Adnan Januzaj has suggested that a penchant for “long ball” in the Premier League and a lack of faith from Louis van Gaal are to blame for the struggles he endured at Manchester United.The Belgium international appeared destined for a bright future in England when bursting out of the Old Trafford academy system under David Moyes.His early showings were, however, to be as good as things got for the now 24-year-old winger. Article continues below Editors’ Picks Emery out of jail – for now – as brilliant Pepe papers over Arsenal’s cracks What is Manchester United’s ownership situation and how would Kevin Glazer’s sale of shares affect the club? Ox-rated! Dream night in Genk for Liverpool ace after injury nightmare Messi a man for all Champions League seasons – but will this really be Barcelona’s? Januzaj quickly fell out of favour at United and took in forgettable loan spells at Borussia Dortmund and Sunderland before securing a permanent switch to Real Sociedad in 2017.He has rebuilt his reputation in Spain, telling The Telegraph of his current standing and how he got to this point: “It’s been a good move.“I had other options but I really wanted to come and play in Spain. I also looked at how the team was … they love football and they love to play the beautiful game – that’s the most important thing in football and why you play.“La Liga suits my style. It is much more technical, players are much more skilful. The positioning of the players is really clever.“In England, it’s a bit more physical, a bit long ball, more direct. In Spain, most of the teams try and play from the back. It’s great to have players around you who are comfortable on the ball, too, because it helps you. It makes attacking easier, it makes the difference.”Januzaj believes his progress at United was stunted by the arrival of Van Gaal, with the Dutch coach placing little trust in his enigmatic talents.“I grew up there [United], I was really happy until one year I had a bit of a struggle with the manager and that slowed me down,” he said.“I always knew I had all the qualities to turn things around. The problem was, I was not playing and, then, every time I came in, it was difficult to change the game or make something happen, so, obviously, then imagine playing for a year like this? It makes it more difficult for you.”Januzaj’s cause was made all the more difficult as a creative midfielder.He added: “Exactly, because you are the one player who can make the difference, score goals and you can imagine if he [the manager] does not give you the confidence to take your opponent on, it gets even more difficult for you because you don’t know what to do: to attack or to play simple.“I came in for a lot of criticism but, for me, it’s not a problem because I never look back on it. I just keep doing my stuff and now I’m in another league, I’m happy, I played in my second World Cup, I scored against England, too, so I showed to people that against an English team, who all play in the Premier League, I can still make the difference. It was a good moment.”Januzaj netted against England during a group stage encounter at the 2018 World Cup, with the Red Devils then going on to edge out the Three Lions again in a third-place play-off. Check out Goal’s Premier League 2019-20 fantasy football podcast for game tips, debate and rivalries.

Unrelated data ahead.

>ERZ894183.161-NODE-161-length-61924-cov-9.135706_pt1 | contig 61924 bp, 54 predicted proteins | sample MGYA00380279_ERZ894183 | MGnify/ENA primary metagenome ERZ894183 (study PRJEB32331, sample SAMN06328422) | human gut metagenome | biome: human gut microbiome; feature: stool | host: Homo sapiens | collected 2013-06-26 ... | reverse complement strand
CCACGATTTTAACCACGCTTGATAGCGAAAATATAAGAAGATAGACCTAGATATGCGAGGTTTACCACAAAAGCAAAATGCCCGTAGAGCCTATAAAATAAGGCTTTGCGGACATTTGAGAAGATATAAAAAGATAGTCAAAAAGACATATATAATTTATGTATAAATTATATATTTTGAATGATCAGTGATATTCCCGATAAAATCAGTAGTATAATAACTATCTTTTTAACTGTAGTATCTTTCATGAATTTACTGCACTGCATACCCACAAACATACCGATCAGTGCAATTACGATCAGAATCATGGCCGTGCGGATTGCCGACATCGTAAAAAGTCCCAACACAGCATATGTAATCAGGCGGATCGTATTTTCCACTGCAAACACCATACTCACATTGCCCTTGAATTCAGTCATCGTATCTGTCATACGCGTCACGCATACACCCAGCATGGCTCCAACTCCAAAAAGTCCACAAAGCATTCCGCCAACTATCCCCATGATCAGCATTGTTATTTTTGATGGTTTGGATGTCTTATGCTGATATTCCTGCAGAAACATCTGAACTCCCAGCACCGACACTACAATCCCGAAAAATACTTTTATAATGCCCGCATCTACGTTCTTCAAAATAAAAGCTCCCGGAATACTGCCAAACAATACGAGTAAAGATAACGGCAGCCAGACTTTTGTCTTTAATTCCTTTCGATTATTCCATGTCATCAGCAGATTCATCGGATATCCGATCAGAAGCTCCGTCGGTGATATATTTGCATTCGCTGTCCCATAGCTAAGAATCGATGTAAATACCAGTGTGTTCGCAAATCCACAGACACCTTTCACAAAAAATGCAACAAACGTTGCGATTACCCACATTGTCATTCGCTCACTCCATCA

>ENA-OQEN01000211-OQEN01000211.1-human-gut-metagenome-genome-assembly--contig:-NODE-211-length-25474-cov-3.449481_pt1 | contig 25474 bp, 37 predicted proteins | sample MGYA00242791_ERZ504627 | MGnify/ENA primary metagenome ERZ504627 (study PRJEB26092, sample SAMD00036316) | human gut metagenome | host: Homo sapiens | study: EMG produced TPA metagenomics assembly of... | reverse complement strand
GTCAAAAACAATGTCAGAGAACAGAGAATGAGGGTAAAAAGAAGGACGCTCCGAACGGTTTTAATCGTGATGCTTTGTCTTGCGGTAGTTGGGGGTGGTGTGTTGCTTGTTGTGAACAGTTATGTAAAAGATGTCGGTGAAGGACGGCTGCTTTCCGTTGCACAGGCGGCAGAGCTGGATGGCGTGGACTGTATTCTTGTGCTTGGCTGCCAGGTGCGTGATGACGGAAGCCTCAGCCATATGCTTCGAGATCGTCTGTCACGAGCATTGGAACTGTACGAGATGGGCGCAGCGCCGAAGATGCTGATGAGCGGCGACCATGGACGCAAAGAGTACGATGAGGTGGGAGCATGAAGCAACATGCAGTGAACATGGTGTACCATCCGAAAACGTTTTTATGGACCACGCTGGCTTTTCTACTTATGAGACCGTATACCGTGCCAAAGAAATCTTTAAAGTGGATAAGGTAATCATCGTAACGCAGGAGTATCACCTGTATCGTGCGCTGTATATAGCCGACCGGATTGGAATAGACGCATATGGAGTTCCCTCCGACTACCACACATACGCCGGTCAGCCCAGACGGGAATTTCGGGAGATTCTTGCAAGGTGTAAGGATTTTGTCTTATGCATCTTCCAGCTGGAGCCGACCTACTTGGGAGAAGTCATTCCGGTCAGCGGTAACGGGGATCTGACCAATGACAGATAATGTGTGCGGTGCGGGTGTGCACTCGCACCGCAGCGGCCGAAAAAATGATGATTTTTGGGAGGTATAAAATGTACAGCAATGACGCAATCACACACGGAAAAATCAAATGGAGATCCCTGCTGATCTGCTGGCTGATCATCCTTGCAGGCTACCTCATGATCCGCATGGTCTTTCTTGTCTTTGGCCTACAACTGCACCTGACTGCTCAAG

The exercise, which began at the end ofJune, is expected to take up to six months to complete.It “will help consolidate a unified database for the purposes of protection, identity management, documentation, provision of assistance, population statistics and ultimately solutions for an estimated 900,000 refugees who have fled from Myanmar to Bangladesh in successive waves of forced displacement,” Charlie Yaxley, spokesperson for the Office of the UN High Commissioner for Refugees (UNHCR) told reporters on Friday in Geneva.Since August of last year, more than 720,000 have fled in what was one of the world’s largest and fastest growing refugee emergencies in decades.“The verification will play a key role in establishing refugees’ identities and their declared places of origin in Myanmar,” he continued. “It will help preserve their right to voluntarily return home, if and when they decide that the conditions are right to do so.”The verification will play a key role in establishing refugees’ identities – UNHCR’s Charlie YaxleyThe exercise will also help to boost accurate refugee data – supporting the Government and humanitarian partners to better understand their specific needs; plan, target and deliver protection and assistance; and avoid duplicating services.“Biometric data, including iris scans and fingerprints as well as photographs, are used in the exercise to confirm individual identities for all refugees over the age of 12,” Mr. Yaxley explained.The credit card-sized plastic IDs, issued jointly by the Bangladesh Government and UNHCR, contain a number of anti-fraud features.Since the start of exercise on 21 June, some 4,200 refugees have been verified – despite heavy monsoon rains in recent days – most attending their verification appointments, aware of the significance of having an identity card.In addition to providing laptops, servers, wireless routers, biometric hardware and printing equipment, UNHCR is also making available special biometric registration software.“Following his visit to Bangladesh this week, the UN High Commissioner for Refugees, Filippo Grandi, said greater resources must be found to develop education, healthcare and infrastructure to build a more sustainable life for Rohingya refugees and their hosts,” said the spokesperson.Ten months into the Rohingya refugee crisis, the response continues to remain focused on addressing the massive humanitarian needs, and on mitigating the impact of monsoon rains in refugee settlements.To date, the UN’s Joint Response Plan for the Rohingya refugee situation in Bangladesh is only 26 per cent funded.“Additional international support is needed to step up the assistance from purely humanitarian and day-to-day support towards medium-term and developmental assistance” said Mr. Yaxley, echoing the High Commissioner’s message.